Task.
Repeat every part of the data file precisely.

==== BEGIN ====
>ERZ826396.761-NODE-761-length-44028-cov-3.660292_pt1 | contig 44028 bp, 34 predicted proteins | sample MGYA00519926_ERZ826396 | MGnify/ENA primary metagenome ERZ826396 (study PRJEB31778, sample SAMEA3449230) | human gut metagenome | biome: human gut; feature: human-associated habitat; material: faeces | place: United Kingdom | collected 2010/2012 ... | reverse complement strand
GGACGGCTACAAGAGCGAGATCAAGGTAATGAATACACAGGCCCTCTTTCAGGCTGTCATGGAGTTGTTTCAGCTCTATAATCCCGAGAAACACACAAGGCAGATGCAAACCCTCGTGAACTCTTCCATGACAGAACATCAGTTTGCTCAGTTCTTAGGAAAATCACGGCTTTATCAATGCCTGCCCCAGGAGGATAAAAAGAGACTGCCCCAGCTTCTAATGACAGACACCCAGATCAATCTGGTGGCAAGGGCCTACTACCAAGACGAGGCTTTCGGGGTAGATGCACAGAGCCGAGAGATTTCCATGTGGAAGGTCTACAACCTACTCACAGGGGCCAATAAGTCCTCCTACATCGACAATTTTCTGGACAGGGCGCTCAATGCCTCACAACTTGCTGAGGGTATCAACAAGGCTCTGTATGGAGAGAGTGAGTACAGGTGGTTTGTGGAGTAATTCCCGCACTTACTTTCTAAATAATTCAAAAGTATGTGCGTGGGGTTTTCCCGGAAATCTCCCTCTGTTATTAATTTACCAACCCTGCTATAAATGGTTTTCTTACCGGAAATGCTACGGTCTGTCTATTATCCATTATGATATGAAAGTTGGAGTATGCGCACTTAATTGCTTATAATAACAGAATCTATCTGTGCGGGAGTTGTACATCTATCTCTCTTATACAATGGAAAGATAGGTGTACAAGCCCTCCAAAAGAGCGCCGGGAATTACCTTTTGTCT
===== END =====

>ERZ826396.761-NODE-761-length-44028-cov-3.660292_pt1 | contig 44028 bp, 34 predicted proteins | sample MGYA00519926_ERZ826396 | MGnify/ENA primary metagenome ERZ826396 (study PRJEB31778, sample SAMEA3449230) | human gut metagenome | biome: human gut; feature: human-associated habitat; material: faeces | place: United Kingdom | collected 2010/2012 ... | reverse complement strand
GGACGGCTACAAGAGCGAGATCAAGGTAATGAATACACAGGCCCTCTTTCAGGCTGTCATGGAGTTGTTTCAGCTCTATAATCCCGAGAAACACACAAGGCAGATGCAAACCCTCGTGAACTCTTCCATGACAGAACATCAGTTTGCTCAGTTCTTAGGAAAATCACGGCTTTATCAATGCCTGCCCCAGGAGGATAAAAAGAGACTGCCCCAGCTTCTAATGACAGACACCCAGATCAATCTGGTGGCAAGGGCCTACTACCAAGACGAGGCTTTCGGGGTAGATGCACAGAGCCGAGAGATTTCCATGTGGAAGGTCTACAACCTACTCACAGGGGCCAATAAGTCCTCCTACATCGACAATTTTCTGGACAGGGCGCTCAATGCCTCACAACTTGCTGAGGGTATCAACAAGGCTCTGTATGGAGAGAGTGAGTACAGGTGGTTTGTGGAGTAATTCCCGCACTTACTTTCTAAATAATTCAAAAGTATGTGCGTGGGGTTTTCCCGGAAATCTCCCTCTGTTATTAATTTACCAACCCTGCTATAAATGGTTTTCTTACCGGAAATGCTACGGTCTGTCTATTATCCATTATGATATGAAAGTTGGAGTATGCGCACTTAATTGCTTATAATAACAGAATCTATCTGTGCGGGAGTTGTACATCTATCTCTCTTATACAATGGAAAGATAGGTGTACAAGCCCTCCAAAAGAGCGCCGGGAATTACCTTTTGTCT